Salvator Mundi is a painting of Christ as Salvator Mundi (Savior of the World)
The image is at once perfect and effortless: its symbolism is compelling and its technique is masterful. Here, Christ doesn’t just look out at us from a boring blackish-brown interior: He subtly gazes at us through layers of sufamato that belie eternity.
Painted on walnut, recently attributed to Leonardo da Vinci, the subject, Jesus Christ, was commissioned for Louis XII of France between 1506 and 1513. The recently authenticated work was once owned by Charles I of England and recorded in his art collection in 1649 After he was executed, it went to Charles II, later it was auctioned by the son of the Duke of Buckingham and Normanby in 1763.
The trinitarian hand gesture symbolises that the male and female part of the spirit (the two fingers) is united together under a covenant made with the divine (pointing upwards).
In da Vincis painting Jesus is wearing the Virgins blue color and not his usual red color; this symbolises the union of the male and female spirit. However, Jesus is painted very androgynous in da Vincis painting, this again signifies the union of the male and female spirit
Notice that the leather pattern matches the Kabbalah Tree of life where the heart gem is the Da’at sephiroth and symbolizes the unification between the male and the female (se picture below).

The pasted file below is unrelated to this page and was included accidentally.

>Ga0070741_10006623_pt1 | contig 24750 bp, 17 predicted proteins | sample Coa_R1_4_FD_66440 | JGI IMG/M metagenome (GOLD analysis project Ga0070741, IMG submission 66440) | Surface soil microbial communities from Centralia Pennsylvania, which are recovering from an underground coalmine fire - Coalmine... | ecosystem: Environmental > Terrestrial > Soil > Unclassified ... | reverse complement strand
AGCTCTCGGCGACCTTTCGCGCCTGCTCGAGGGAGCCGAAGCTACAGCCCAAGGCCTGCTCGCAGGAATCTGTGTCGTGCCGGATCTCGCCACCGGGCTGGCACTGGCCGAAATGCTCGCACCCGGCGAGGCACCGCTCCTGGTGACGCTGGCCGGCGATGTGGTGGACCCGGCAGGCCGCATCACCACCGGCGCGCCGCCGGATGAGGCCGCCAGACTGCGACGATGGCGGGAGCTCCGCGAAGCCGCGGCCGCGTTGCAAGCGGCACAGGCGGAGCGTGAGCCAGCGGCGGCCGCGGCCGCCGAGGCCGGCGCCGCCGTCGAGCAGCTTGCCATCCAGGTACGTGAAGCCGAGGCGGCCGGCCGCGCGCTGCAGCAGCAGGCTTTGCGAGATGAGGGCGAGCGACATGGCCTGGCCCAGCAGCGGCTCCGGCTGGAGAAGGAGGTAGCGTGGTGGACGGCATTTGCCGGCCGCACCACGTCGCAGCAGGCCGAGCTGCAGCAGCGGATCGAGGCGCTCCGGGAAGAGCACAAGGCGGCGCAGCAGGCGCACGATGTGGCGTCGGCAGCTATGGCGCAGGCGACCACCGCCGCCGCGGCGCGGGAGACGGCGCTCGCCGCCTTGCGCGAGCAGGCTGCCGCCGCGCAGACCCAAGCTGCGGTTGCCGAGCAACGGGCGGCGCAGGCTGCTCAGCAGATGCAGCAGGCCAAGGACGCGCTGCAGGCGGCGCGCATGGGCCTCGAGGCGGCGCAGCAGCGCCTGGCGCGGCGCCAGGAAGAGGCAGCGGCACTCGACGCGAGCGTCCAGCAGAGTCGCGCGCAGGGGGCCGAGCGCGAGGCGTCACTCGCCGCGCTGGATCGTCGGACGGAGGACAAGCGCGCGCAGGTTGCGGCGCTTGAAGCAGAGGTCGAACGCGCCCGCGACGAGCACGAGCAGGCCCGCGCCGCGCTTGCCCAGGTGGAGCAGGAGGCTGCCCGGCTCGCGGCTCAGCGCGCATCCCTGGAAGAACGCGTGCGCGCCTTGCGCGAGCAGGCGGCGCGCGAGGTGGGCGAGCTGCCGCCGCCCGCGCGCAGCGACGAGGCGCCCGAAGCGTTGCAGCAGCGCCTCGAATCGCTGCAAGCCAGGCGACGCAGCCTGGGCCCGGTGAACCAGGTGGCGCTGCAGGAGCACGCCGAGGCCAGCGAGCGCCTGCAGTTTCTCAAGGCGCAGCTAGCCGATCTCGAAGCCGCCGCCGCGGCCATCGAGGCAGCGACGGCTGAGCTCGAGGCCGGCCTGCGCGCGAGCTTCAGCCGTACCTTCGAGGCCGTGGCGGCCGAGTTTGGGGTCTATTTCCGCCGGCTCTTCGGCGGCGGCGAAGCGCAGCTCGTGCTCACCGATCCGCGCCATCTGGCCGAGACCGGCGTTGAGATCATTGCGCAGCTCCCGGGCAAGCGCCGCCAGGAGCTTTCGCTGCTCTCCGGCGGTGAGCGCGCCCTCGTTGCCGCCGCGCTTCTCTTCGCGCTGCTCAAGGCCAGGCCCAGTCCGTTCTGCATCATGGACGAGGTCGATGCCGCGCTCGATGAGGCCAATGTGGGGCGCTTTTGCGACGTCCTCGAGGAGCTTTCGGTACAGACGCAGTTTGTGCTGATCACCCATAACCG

There are three lights reflecting in the glass Globus Crusiger, this again points to the trinity of the male, female, and divine. He is holding the mundus, the world which he’s saving. Orbs in other Salvator Mundis, often they’re of a kind of brass or solid. Sometimes they’re terrestrial globes, sometimes they’re translucent glass, and one or two even have little landscapes in them. What is amazing about this one is that it is a crystal ball.
Golden ratio proportions in composition of Salvator Mundi starting with golden rectangle for the head.
A more complete look at golden ratios in Salvator Mundi is presented in this YouTube video. As you watch the video, consider the detailed anatomical studies da Vinci did and imagine him planning and measuring every aspect of each element of this painting. Imagine him striving to capture an essence of the Divine on a two-dimensional, 26” x 18” board.